The good thing about sourdough bread is even your less than perfect loaves taste great.πŸ‘ Your picture didn't post successfully, please try again. It helps to see it to try to figure out what happened.

    For your next loaf try this recipe and follow Chef Jacob's processes & techniques exactly.

    500 grams bread flour
    200 grams sourdough starter
    300 grams water
    12 grams salt

    Chef Jacob's recipe is 70% hydration dough. This recipe is a 66.6% hydration dough. That little difference makes it much easier to handle. After a few loaves and after you've learned the techniques to develop your dough properly you can increase the hydration of your dough again.

    "I need to work on my tension pulls a lot."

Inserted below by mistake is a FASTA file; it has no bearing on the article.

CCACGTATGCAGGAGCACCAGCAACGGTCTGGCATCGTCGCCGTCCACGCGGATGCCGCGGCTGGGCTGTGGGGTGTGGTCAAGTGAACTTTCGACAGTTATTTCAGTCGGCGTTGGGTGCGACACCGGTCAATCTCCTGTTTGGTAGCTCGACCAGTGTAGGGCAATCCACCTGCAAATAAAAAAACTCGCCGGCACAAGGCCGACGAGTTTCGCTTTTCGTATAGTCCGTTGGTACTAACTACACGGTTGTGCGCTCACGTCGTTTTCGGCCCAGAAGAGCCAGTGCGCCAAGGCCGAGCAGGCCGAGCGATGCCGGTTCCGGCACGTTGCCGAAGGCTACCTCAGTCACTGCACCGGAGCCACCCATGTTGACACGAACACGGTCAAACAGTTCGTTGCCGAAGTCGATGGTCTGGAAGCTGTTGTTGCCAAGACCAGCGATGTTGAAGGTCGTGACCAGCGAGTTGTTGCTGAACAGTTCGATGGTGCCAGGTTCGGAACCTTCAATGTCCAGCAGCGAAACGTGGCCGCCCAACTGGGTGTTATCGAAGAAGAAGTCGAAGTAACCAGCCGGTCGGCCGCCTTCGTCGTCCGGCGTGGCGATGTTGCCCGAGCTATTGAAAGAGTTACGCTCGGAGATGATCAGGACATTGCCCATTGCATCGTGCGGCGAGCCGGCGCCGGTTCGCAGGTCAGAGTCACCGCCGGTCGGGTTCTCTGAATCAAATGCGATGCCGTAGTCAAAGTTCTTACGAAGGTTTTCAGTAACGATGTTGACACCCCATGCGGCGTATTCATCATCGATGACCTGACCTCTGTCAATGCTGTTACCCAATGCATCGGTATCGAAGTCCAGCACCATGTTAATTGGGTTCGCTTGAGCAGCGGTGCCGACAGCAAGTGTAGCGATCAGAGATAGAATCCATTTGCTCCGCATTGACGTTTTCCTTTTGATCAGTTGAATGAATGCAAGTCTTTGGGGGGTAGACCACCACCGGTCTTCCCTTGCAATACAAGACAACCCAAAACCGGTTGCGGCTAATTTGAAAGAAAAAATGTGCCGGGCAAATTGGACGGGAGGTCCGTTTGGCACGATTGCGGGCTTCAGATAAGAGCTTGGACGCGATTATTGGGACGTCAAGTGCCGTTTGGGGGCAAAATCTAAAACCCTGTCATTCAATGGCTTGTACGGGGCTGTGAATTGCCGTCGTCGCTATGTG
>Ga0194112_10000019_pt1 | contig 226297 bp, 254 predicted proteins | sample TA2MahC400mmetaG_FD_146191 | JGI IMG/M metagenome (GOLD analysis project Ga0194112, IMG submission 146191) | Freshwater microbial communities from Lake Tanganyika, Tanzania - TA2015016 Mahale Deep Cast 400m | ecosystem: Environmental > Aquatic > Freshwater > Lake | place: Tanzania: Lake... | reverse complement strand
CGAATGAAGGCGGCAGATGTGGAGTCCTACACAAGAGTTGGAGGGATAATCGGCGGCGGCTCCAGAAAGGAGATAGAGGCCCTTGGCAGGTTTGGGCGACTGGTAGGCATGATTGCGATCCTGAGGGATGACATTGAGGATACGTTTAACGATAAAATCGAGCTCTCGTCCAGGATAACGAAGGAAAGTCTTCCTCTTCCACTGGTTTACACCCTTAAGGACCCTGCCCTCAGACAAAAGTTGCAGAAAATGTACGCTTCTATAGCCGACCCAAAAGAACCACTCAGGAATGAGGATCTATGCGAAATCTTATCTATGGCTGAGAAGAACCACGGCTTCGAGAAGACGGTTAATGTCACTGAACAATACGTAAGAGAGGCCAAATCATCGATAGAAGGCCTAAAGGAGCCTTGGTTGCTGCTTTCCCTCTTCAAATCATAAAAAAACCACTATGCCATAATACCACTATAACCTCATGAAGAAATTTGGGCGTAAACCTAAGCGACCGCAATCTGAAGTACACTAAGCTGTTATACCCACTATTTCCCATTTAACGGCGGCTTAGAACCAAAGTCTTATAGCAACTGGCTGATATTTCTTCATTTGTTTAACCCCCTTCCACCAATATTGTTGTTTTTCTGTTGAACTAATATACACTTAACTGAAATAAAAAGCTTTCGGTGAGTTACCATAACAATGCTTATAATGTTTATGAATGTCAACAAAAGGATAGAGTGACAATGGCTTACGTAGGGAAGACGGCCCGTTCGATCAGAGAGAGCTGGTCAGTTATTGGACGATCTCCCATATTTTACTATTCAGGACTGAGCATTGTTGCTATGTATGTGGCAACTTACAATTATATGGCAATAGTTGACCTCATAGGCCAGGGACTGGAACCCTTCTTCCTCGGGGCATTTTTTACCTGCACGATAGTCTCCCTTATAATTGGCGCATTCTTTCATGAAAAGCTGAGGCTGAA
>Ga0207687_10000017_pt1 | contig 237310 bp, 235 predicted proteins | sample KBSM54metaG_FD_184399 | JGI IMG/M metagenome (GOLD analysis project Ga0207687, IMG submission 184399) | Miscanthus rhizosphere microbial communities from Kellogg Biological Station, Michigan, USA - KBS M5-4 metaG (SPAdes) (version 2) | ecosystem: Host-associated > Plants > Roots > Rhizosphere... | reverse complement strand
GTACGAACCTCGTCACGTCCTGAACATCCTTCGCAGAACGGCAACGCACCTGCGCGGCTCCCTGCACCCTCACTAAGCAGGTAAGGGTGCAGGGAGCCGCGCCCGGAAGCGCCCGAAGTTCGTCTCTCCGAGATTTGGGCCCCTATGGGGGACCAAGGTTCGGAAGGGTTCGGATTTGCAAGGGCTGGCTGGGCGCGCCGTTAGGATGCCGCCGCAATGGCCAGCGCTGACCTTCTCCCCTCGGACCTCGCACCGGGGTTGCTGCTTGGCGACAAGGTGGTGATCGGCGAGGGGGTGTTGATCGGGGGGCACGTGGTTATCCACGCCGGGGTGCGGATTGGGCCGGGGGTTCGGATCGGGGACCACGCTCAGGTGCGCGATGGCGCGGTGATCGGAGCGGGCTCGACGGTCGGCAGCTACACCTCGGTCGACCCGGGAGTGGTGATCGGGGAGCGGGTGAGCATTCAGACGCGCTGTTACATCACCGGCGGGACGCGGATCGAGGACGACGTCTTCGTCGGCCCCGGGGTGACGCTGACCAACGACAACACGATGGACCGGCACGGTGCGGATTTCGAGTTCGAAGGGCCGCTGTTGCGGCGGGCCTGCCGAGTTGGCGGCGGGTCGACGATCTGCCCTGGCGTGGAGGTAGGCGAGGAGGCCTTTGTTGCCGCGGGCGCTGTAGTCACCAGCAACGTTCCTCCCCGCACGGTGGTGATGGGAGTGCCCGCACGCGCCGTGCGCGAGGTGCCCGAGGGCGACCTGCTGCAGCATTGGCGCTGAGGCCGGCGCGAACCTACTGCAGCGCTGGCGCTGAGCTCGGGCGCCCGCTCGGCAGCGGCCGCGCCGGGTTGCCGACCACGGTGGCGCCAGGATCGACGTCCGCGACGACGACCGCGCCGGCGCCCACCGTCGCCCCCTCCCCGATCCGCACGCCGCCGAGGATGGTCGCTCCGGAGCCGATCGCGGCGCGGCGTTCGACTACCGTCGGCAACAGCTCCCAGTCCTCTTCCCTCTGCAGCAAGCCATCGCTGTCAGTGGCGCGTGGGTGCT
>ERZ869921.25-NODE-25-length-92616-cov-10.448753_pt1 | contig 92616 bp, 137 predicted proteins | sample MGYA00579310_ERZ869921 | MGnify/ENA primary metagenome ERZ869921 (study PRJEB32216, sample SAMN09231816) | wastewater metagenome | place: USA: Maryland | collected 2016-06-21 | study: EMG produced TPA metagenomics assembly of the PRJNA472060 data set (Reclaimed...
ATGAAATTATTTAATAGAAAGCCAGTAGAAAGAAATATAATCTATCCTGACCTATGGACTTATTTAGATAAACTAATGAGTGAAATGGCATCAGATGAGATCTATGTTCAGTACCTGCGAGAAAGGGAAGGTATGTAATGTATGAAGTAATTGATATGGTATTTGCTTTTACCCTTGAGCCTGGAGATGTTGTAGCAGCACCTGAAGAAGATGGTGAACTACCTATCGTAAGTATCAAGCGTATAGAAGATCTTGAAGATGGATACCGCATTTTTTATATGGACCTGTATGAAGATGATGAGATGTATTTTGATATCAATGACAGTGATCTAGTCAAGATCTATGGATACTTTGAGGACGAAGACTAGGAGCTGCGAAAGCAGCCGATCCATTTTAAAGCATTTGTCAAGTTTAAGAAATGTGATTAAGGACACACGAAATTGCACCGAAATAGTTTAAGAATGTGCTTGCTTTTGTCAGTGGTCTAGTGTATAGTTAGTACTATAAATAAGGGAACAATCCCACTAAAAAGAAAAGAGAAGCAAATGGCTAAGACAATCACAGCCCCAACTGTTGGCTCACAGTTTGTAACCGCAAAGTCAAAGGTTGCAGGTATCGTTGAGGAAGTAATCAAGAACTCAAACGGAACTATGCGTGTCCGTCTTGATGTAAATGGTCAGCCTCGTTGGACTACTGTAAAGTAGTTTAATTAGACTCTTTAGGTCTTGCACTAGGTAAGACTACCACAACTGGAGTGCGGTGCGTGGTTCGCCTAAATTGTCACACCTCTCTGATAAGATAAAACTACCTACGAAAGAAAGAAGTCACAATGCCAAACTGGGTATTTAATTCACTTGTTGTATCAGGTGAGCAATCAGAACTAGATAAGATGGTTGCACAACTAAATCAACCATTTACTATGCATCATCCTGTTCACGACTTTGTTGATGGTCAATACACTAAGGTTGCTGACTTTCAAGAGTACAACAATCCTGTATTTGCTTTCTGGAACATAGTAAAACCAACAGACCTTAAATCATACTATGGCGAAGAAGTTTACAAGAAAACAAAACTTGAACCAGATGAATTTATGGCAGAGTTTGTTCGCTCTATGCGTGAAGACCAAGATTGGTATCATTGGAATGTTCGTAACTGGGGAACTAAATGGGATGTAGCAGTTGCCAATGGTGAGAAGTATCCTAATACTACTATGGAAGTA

Final shaping and especially those tension pulls are critical for getting maximum oven spring. It can take as many as 3 tension pull sessions to achive MAXIMUM tension. Personally I try to get as much tension on the outer smooth surface of the dough ball to the point I'm worried about tearing the skin.πŸ€”

    Also... When you put your dough ball into your banneton, smooth side down, make sure you pinch together the little holes that may appear on the bottom of the dough that is now facing up, before you sprinkle it with flour. That will keep the gasses from escaping during the final proofing process.

    Did you use the Dutch Oven for getting steam or did you use the stainless steel bowl method? The DO method is fail proof if you set the lid so no steam can escape.

    If you get lots of tension during final shaping, your dough passes the poke test and it gets lots of steam during the first part of the baking process... You should achive maximum oven spring.πŸ‘πŸ‘πŸ‘

    Good luck on your next loaf. Happy baking.πŸ‘